How did people get around on the coast before roads and rail networks? By water and inland steamboats.

The term ‘steamboat’ refers to smaller, steam-powered boats that often worked the lakes and rivers. River steamboats had flat bottoms and rear engines, and were particularly effective in still waters.

Larger ocean-going steam powered boats were called steamships, stearnwheelers, or propeller boats. These larger ships were also used for larger rivers like the Columbia.

Royalty free shipwreck from

Bays and Rivers

Many coastal towns have relatively shallow protected bays with access to rivers. These bays were perfect for small steamboat services such as delivering mail, parcels, products, and people.

Smaller ships were quite numerous in many communities and often referred to as the “mosquito fleet.”

Rogue River

For instance, in mid 1800s R.D. Hume, a pioneering businessman, established a fish cannery and several other businesses in southern Oregon. In 1881, he built a stem schooner, the Mary D. Hume, to support his business endeavors and conducted steamboat operations on the Rogue River as late as 1939.  

Hume continued his interest in steamboats and built more during his lifetime. In 1908, he commissioned two small gasoline-powered schooners, the Enterprise and Osprey which were built on the Coquille River.

In 1938, the Mary D. Hume was still operating on the Rogue River. She was considered to be the oldest commercial vessel still in service at that time.

Coquille River

Many communities thrived with the steamboat trade, labor requirements, building, and maintenance. The Coquille River was a major trade route between Bandon and the town of Coquille and supported a number of sawmills, canneries, a woolen mill, and match factory. Other products often transported included coal and milk.

Once the two jetties built at the mouth of the Coquille River were complete, the City of Bandon bustled economically. These jetties facilitated ocean-going ships to dock at Bandon. From 1905 to 1910, Bandon expanded to have five sawmills, two shipyards, and a population of 1,800.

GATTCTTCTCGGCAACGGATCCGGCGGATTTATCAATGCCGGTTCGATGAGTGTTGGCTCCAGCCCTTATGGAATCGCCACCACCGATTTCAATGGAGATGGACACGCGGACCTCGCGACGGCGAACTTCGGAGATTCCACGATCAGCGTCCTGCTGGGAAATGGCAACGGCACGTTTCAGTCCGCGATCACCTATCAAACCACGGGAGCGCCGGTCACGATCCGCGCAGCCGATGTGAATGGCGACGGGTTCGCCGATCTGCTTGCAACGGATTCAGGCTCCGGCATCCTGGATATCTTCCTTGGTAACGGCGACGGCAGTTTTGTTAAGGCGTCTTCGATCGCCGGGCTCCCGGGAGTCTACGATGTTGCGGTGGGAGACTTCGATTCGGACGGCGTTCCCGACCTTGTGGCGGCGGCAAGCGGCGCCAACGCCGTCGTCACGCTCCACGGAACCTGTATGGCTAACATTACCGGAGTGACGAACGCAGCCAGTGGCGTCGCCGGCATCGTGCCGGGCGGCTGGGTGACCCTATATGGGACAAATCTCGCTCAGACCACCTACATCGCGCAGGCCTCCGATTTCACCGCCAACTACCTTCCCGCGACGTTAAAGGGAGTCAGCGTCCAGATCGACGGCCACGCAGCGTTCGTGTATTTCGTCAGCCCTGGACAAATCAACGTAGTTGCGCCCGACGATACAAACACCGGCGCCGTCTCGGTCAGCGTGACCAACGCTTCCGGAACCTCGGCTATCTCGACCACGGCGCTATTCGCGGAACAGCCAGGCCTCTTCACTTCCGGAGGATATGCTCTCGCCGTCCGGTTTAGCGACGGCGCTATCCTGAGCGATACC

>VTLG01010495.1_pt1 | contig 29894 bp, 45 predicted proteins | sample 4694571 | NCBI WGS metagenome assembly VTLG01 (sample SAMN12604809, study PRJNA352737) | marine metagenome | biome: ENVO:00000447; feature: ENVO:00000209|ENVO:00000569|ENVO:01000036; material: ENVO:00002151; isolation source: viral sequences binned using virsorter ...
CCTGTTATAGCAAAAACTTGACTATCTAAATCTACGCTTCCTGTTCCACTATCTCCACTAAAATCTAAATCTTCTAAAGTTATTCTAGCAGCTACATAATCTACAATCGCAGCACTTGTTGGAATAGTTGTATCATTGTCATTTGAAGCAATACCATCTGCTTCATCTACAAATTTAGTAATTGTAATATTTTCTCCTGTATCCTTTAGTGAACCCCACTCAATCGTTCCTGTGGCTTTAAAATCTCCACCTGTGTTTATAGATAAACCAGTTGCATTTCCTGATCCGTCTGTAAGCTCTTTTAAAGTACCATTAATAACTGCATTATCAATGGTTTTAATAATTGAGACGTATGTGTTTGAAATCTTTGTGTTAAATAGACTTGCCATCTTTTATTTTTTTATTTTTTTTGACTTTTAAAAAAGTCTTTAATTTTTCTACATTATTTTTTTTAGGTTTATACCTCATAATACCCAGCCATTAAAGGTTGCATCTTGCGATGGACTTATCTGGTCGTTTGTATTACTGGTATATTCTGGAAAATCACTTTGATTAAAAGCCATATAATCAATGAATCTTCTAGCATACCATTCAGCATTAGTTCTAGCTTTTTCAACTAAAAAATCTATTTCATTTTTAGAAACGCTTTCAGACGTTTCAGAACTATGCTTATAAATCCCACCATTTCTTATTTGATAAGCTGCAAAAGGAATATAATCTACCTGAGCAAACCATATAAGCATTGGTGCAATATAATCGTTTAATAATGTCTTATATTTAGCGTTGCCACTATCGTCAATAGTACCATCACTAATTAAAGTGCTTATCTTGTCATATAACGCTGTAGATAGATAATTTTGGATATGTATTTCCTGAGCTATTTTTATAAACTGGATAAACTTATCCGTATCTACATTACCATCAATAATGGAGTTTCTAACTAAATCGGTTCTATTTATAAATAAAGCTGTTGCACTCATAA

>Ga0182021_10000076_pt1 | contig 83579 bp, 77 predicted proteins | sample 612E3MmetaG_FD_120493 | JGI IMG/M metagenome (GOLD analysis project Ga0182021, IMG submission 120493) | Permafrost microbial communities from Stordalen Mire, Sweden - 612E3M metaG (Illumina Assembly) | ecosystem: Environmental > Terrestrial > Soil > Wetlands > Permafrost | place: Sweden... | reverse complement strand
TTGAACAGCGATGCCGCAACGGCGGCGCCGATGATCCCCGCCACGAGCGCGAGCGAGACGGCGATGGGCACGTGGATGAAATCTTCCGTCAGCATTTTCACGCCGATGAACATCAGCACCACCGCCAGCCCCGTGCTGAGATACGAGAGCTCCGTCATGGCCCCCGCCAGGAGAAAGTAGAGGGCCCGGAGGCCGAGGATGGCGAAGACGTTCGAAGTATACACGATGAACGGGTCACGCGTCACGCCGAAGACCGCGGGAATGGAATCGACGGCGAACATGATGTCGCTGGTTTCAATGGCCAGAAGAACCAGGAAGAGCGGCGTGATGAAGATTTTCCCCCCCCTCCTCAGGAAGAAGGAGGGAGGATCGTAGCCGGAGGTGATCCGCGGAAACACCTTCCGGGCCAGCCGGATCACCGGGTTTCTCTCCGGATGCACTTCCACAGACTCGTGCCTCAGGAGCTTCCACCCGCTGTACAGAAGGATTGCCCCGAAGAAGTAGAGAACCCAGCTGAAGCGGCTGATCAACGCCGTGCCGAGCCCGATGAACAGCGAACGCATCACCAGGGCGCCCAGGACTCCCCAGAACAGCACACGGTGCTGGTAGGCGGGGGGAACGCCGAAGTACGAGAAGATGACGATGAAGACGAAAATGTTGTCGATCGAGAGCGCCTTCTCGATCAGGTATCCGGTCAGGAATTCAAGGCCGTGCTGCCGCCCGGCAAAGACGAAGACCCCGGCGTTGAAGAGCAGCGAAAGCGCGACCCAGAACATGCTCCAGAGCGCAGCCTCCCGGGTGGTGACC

Coos Bay

Coos Bay had a similar story. In 1869, mule-hauled portages were created at Coos Bay (on the southern arm) and at the Beaver Slough (north-extending branch of the Coquille River) to support the steamboat traffic.

In 1873, two steamboat captains began steamboat operations on Coos Bay. These two captains had previously worked on the Columbia River and understood the difficulties of river bar crossings.

The mule-portages were replaced in 1874 with a steam portage railroad and railroad services grew. These connections created a convenient link between steamboat and rail operations in Coos Bay and Coquille.

Mosquito fleet operations on the Coquille and Coos Bay continued up to the 1930s. A small gasoline-propeller ship, Welcome, built in 1919 continued running up the Marshfield to Allegany until 1948.

‘Mosquito’ fleet wrecks in the sunset(Royalty free


Gardiner, near Reedsport built several river steamers and continues that key role today. In 1870, Gardiner merchants were eager to demonstrate the navigability of the Umpqua River.

Steamboat operations on the Umpqua were pursued by Captain Godfrey Seymore who developed a small fleet of ships including one named ‘Swan.’ The Swan was a unique ship and the only steamboat to travel the Umpqua to Roseburg.

It took the Swan 11 days to get to Roseburg which is 85 miles from the mouth of the Umpqua River. No other steamboat ever made this trip. The trip was not in vain. It helped persuade Congress to allocate monies to clear the Umpqua channel and set the stage for a greater future.


By 1849 there was a dramatic transition in boat building and use. Builders moved from wood to metal, from small to large, from slow to fast, to take advantage of ocean trade routes and tourism.

As steamboat services came to a close, several ships were beached along the coast, rivers and towns. The Mary D. Hume lies on the shore at Gold Beach and is on the National Register of Historic Places.  At least three steamers were beached near Bandon, and the steam ferry Roosevelt was photographed abandoned near Marshfield in 1941.

There are many stories about steamboats on the Oregon Coast. To learn more about them, visit this list of references and check their references for more stories, lists of vessels, and history.

Royalty free

–Wikipedia (… Steamboats of the Oregon Coast (…Steamboats_of_the_Oregon_Coast), Steamboats of Coquille River (…Steamboats_of_the_Coquille_River), Columbia River (…Columbia_River)
–Wikipedia, Steamboats (

Some people just live large. Jedediah Smith was one of those people.

He had three ambitions which were to:

Serve his God 
Provide for his family, and
Become a great American Explorer